When discussing the Resource Description Framework (RDF) specification, we're really talking about two different specifications?a Syntax Specification and a Schema Specification. As described in Chapter 3 and Chapter 4, the Syntax Specification shows how RDF constructs relate to each other and how they can be diagrammed in XML. For instance, elements such as rdf:type and pstcn:bio are used to describe a specific resource, providing information such as the resource's type and the author of the resource. The different namespace prefixes associated with each element (such as rdf: and pstcn:) represent the schema that particular element is defined within.
In the context of RDF/XML, a vocabulary or schema is a rules-based dictionary that defines the elements of importance to a domain and then describes how these elements relate to one another. It provides a type system that can then be used by domain owners to create RDF/XML vocabularies for their particular domains. For example, the pstcn:bio element is from a custom vocabulary created for use with this book while the rdf:type element is from the RDF vocabulary. These are different vocabularies and have different vocabulary owners, but both follow rules defined within the RDF Vocabulary Description Language 1.0: RDF Schema.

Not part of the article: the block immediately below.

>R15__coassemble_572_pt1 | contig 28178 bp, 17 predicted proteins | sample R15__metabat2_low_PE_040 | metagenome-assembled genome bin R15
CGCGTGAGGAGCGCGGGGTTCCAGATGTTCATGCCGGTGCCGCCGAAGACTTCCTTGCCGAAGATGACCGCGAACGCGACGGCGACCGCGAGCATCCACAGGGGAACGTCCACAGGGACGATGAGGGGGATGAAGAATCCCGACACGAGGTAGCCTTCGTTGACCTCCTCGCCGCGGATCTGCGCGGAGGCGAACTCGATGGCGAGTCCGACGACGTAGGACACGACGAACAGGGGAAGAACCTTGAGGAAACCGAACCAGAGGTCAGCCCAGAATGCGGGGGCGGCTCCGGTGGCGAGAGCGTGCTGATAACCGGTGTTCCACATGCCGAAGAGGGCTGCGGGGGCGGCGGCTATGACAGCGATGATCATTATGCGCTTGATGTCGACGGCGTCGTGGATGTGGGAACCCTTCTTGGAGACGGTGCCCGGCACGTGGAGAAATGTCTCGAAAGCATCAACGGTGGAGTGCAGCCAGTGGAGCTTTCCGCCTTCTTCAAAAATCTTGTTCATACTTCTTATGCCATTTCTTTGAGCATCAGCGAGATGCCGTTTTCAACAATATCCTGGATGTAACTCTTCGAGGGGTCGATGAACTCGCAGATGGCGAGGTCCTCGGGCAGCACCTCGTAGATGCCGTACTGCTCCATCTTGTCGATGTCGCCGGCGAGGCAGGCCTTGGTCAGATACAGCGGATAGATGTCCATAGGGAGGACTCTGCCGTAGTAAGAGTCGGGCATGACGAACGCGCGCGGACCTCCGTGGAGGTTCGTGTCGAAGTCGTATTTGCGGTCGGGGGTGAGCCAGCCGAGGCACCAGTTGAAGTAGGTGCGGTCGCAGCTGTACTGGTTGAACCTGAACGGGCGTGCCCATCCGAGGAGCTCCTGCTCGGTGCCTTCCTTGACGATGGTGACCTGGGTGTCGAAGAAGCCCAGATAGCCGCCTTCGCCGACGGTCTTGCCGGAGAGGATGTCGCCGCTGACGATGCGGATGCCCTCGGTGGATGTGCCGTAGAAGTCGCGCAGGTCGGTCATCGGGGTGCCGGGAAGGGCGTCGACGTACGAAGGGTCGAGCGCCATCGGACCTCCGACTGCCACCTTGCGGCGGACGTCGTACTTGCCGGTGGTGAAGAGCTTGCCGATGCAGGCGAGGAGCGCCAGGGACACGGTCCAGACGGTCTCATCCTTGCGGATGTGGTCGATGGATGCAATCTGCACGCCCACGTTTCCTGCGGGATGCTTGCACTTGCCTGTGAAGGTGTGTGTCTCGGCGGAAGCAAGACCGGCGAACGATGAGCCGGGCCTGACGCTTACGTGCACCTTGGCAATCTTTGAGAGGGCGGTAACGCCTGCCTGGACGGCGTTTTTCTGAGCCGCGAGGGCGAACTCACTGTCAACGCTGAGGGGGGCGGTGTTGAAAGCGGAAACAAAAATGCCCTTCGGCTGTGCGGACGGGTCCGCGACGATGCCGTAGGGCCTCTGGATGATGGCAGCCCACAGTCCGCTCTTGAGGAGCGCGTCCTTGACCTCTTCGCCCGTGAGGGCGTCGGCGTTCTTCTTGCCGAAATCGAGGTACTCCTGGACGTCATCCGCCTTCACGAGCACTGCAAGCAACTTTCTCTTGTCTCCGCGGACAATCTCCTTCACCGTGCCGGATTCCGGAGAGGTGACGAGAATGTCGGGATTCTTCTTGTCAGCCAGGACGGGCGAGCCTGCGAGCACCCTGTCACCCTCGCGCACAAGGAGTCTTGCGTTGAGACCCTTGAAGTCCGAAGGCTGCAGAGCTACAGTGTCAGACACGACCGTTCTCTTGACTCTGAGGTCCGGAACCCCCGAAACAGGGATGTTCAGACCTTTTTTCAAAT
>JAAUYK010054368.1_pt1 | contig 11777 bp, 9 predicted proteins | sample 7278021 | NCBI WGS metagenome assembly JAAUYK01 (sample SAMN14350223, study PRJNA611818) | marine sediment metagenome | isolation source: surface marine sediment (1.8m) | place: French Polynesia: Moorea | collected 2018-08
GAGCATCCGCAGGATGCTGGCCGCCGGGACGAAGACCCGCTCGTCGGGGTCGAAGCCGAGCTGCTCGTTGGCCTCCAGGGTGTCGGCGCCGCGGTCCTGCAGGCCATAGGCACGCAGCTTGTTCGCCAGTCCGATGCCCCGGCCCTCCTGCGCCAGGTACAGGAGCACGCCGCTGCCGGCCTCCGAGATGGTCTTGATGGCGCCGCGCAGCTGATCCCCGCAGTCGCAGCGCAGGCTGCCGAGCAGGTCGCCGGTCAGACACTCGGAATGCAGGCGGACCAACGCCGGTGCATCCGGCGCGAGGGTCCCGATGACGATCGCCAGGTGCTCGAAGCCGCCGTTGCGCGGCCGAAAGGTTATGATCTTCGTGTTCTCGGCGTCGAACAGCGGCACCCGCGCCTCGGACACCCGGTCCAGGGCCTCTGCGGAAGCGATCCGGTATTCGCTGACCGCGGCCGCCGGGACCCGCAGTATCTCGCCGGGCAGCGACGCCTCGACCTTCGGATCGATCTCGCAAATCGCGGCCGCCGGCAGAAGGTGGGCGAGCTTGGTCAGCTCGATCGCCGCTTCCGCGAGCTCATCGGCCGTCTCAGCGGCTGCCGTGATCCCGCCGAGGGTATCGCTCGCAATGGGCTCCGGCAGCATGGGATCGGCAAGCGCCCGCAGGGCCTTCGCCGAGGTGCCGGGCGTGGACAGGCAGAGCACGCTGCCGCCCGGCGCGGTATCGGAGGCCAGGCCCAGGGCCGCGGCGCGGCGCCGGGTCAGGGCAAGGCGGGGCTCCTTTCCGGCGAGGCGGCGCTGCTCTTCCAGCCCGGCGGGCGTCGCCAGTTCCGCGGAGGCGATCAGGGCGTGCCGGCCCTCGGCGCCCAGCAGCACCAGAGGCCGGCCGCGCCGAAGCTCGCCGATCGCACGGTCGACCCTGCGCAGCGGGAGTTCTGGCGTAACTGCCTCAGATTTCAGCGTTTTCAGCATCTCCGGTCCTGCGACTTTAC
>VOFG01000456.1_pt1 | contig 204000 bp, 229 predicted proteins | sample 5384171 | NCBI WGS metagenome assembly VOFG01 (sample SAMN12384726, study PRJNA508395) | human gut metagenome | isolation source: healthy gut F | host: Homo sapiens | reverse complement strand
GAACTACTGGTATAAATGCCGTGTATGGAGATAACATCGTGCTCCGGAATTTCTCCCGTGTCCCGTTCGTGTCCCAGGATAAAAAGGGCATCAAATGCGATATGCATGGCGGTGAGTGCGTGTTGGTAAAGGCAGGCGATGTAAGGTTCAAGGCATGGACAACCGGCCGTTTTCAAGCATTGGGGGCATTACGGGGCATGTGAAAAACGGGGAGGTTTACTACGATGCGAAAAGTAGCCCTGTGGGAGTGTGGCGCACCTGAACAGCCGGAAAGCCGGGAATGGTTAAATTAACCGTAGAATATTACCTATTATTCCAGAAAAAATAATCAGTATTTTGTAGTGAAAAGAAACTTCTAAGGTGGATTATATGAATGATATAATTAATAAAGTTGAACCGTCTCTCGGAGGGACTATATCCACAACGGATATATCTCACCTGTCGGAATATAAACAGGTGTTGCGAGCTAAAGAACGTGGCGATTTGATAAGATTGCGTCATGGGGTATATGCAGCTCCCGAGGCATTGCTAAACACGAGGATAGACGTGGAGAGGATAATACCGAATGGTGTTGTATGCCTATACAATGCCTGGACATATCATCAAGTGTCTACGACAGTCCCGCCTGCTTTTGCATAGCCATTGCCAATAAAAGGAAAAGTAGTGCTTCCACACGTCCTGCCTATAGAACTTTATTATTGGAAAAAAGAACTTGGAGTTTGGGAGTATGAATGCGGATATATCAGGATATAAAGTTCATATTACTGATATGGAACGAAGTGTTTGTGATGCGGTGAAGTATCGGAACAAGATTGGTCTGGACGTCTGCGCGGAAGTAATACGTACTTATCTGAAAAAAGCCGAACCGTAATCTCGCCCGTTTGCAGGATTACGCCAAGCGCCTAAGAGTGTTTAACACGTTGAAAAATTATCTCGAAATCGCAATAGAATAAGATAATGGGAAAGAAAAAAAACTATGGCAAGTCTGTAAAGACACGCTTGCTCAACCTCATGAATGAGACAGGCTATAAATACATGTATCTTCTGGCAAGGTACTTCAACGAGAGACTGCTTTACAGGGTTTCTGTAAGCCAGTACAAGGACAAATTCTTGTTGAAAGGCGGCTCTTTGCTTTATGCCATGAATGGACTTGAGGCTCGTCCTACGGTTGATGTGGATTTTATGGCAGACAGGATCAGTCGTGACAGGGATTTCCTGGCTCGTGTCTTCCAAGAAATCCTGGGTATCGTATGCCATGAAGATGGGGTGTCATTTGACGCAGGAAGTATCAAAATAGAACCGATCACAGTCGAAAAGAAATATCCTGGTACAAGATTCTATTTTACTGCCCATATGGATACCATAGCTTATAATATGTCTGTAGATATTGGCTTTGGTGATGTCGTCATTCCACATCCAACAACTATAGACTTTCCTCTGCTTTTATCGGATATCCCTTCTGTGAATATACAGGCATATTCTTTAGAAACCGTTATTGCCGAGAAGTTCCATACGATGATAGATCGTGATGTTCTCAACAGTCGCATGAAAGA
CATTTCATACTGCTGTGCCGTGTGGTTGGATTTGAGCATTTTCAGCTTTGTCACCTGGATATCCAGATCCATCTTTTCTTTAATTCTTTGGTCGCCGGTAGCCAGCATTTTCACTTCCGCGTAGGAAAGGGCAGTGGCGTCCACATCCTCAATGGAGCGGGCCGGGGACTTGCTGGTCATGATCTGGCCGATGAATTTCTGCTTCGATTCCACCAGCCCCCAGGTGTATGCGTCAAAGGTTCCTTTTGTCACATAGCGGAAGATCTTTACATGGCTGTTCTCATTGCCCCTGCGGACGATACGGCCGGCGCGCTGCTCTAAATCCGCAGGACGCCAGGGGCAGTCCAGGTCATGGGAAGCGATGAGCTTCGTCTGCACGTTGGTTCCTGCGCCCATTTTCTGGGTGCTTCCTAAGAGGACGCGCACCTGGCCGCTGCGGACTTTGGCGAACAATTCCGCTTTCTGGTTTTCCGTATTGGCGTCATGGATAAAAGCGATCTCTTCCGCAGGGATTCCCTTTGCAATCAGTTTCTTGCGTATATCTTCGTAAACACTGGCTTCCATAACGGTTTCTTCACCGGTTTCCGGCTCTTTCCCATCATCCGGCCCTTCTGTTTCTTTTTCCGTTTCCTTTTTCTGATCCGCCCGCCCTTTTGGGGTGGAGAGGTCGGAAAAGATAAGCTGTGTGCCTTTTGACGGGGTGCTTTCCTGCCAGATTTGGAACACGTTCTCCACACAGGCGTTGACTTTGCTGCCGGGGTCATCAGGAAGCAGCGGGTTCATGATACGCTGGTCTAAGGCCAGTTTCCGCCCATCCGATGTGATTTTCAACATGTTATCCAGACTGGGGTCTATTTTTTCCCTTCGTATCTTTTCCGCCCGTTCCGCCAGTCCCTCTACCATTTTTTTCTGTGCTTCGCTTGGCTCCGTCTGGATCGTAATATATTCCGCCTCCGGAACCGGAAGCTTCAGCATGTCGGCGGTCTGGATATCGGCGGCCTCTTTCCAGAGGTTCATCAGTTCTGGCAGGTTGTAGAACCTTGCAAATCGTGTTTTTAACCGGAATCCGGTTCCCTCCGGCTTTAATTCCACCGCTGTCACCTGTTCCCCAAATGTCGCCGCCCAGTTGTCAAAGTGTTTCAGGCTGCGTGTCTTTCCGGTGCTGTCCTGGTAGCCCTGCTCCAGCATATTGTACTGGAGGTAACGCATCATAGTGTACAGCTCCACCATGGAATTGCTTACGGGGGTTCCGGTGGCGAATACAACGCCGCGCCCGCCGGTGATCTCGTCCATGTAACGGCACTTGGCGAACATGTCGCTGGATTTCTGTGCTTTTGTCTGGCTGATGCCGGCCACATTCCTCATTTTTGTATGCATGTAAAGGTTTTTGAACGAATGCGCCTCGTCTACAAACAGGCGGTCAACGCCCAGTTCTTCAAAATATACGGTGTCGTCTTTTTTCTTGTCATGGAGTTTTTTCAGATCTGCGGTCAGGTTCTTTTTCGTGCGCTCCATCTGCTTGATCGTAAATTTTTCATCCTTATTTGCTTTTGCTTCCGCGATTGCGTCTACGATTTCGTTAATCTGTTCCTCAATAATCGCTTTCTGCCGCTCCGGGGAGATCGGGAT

However, before getting into the details of the RDF Schema, consider the following: if RDF is a way of describing data, then the RDF Schema can be considered a domain-neutral way of describing the metadata that can then be used to describe the data for a domain-specific vocabulary.
If all this seems convoluted, then you'll appreciate reading more about the concept of metadata, its importance to existing applications, and how RDF fits into the concept, all discussed in the next section.